TransLink unveiled its “preferred” route for the proposed Burnaby Mountain Gondola project on Monday.
Named as the preferred route is the straight route from Production Way–University SkyTrain Station to SFU Burnaby campus, with the gondola terminal located near the bus exchange. The route is 2.7-kilometres long with an estimated travel time of six minutes - a nine-minute time savings compared to the current average bus travel time of 15 minutes, said TransLink.
TransLink said Monday that more than 85% of the 7,000 respondents over two rounds of public engagement supported the straight route. This route, however, has been opposed by some of the residents who actually live under where the gondola would travel.
“I thank the public for taking the time to participate in this engagement process to help us shape this proposed project,” said TransLink’s acting vice-president of engineering, Jeffrey Busby, in a news release. “Feedback helps us to plan accordingly based on the needs of this growing region and the needs of the local area. Consultation is a vital step toward achieving this goal.”
TransLink conducted two rounds of public engagement — in September 2020 and November/December 2020. Overall support for the Burnaby Mountain Gondola project was high during both engagements, 84 per cent and 83 per cent respectively, said TransLink.
“Public feedback from the first round of engagement helped to inform how we would evaluate the potential gondola routes,” said TransLink in a news release. “The second round of engagement, which ran from Nov. 23 to Dec. 14, 2020, shared the results of the route analysis and asked survey participants to indicate their level of support for the three routes.” With a total of 7,492 public and stakeholder interactions, including surveys, submissions via email and phone, and five community engagement sessions, results indicate 85% support for route one across municipality and age demographics, said TransLink.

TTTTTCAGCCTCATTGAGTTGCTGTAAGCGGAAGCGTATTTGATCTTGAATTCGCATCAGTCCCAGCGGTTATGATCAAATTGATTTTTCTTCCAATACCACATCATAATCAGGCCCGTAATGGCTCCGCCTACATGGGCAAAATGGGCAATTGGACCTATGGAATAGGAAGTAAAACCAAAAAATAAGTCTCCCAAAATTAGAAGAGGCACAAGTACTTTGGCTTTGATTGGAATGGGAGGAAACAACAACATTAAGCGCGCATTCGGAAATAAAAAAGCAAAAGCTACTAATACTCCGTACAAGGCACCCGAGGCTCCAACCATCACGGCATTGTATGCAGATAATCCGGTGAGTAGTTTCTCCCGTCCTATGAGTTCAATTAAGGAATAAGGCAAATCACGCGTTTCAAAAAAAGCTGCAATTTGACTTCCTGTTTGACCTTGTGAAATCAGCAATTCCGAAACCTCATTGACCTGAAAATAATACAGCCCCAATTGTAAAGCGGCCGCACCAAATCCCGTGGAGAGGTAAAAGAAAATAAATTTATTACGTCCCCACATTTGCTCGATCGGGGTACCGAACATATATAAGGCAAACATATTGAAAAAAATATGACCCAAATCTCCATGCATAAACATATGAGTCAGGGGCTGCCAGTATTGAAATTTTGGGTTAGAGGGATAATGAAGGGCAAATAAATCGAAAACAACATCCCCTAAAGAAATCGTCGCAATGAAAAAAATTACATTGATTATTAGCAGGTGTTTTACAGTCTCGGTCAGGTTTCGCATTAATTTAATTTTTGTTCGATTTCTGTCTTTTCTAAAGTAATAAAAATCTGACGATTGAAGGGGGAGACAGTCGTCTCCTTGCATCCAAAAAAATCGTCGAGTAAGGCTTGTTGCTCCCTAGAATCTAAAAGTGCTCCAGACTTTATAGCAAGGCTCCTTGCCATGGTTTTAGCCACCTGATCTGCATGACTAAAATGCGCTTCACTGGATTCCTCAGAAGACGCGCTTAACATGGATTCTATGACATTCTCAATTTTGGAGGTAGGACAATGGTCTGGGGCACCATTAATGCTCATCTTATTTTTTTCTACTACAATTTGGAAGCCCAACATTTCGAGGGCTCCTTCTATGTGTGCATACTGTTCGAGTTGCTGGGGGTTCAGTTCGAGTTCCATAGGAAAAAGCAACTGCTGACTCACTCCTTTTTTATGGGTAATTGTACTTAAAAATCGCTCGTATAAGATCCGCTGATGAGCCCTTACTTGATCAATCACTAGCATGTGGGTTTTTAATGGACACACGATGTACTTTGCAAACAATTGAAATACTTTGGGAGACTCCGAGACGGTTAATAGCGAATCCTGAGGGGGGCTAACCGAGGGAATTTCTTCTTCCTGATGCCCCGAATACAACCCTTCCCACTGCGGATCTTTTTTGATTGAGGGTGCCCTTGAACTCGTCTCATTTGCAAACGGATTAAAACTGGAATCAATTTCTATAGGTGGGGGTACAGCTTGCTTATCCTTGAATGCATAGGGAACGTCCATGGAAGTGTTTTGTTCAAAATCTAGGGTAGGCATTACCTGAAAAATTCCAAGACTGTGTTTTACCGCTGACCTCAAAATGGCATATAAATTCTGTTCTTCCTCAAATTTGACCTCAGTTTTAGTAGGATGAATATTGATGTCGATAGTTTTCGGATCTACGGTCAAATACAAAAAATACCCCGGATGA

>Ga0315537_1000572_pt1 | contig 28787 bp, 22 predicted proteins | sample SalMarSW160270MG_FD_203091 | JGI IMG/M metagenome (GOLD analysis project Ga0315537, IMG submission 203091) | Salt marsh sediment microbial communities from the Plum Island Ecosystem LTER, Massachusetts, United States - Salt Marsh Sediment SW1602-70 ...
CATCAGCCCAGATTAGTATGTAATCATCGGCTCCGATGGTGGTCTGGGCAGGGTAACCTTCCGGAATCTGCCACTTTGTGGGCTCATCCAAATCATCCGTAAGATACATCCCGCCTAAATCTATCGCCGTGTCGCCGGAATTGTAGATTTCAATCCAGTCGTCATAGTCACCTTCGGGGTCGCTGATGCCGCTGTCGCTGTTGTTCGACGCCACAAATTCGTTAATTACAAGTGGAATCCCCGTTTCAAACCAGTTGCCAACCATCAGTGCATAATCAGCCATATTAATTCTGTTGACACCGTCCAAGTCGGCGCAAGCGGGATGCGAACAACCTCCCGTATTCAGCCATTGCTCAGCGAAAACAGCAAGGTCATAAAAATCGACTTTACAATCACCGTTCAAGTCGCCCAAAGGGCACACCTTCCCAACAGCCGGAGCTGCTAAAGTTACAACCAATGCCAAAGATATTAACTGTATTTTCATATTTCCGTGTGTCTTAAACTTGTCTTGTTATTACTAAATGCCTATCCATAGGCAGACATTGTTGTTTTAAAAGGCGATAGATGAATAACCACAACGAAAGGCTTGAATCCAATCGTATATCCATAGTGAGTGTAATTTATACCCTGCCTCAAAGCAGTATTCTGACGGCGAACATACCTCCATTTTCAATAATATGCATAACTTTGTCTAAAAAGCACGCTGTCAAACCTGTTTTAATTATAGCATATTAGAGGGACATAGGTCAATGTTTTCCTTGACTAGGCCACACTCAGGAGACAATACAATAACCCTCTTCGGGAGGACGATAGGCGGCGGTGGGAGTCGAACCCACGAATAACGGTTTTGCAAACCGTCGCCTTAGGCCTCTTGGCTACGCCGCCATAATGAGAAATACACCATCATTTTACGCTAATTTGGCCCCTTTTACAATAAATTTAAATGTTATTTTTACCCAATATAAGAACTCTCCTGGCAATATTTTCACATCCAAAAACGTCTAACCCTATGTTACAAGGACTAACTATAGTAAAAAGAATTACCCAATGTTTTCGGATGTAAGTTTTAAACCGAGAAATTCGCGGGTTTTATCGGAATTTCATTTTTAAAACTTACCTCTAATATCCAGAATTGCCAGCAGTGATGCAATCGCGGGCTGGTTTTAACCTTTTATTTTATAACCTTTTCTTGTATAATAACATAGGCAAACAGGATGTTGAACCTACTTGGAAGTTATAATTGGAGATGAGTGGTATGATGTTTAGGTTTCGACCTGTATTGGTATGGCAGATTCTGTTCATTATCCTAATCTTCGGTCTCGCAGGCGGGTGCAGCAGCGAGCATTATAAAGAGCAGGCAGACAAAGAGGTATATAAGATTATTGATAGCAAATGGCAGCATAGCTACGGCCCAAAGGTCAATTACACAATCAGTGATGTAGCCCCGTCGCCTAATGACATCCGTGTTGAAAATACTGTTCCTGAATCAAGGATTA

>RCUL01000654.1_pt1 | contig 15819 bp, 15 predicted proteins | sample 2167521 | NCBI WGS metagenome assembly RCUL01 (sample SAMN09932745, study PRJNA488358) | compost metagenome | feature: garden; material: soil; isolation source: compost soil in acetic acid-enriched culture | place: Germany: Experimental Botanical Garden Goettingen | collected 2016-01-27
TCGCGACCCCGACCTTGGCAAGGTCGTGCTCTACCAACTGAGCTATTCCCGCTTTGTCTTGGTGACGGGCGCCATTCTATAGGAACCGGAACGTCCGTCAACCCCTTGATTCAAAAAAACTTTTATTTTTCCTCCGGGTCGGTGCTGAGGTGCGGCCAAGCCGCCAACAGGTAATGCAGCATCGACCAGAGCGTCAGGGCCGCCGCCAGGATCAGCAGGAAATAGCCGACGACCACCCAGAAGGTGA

The Burnaby Mountain Gondola would provide service between SkyTrain and Burnaby Mountain for the 25,000 daily trips made by SFU students, staff, faculty, and residents. Gondola cabins would depart every minute, carrying more people up the mountain per hour than current bus services and in about half the time. The proposed project is not yet approved or funded.
Area resident Brian Ferguson said it doesn’t matter which route is chosen, he’s against the gondola proposal.
“The harm to the environment is the elephant in the room,” he said. “TransLink parrots the gondola salesman’s claims that they can do it with minimal damage to the wildlife in the conservation area. TransLink makes this claim one moment and then next declares how a gondola per minute will bring more people and activity into the area.”
Burnaby city council gave TransLink the go-ahead to keep planning for a gondola to Simon Fraser University’s Burnaby Mountain campus back in 2019. The city’s mayor and councillors voted unanimously to support, in principle, TransLink’s plan to link the school with a SkyTrain station. But not all members of council supported the straight route.
“If that's the preferred route that TransLink wants to push through, I won't stand for it and I know the residents of Forest Grove won't stand for it,” Coun. Joe Keithley said in May 2019. “Those people there, they're already living with the (Trans Mountain) pipeline, so to add this on top of it would be a crushing blow.”
TransLink also proposed a longer route that would leave Production Way-University before making a 90-degree turn midway and continue to the campus. The route would avoid passing directly over homes but would pass close to more houses than the first option, a city report said.
Burnaby proposed a third option: run the gondola from the Lake City Way station, around the Trans Mountain tank farm and then to the SFU bus loop.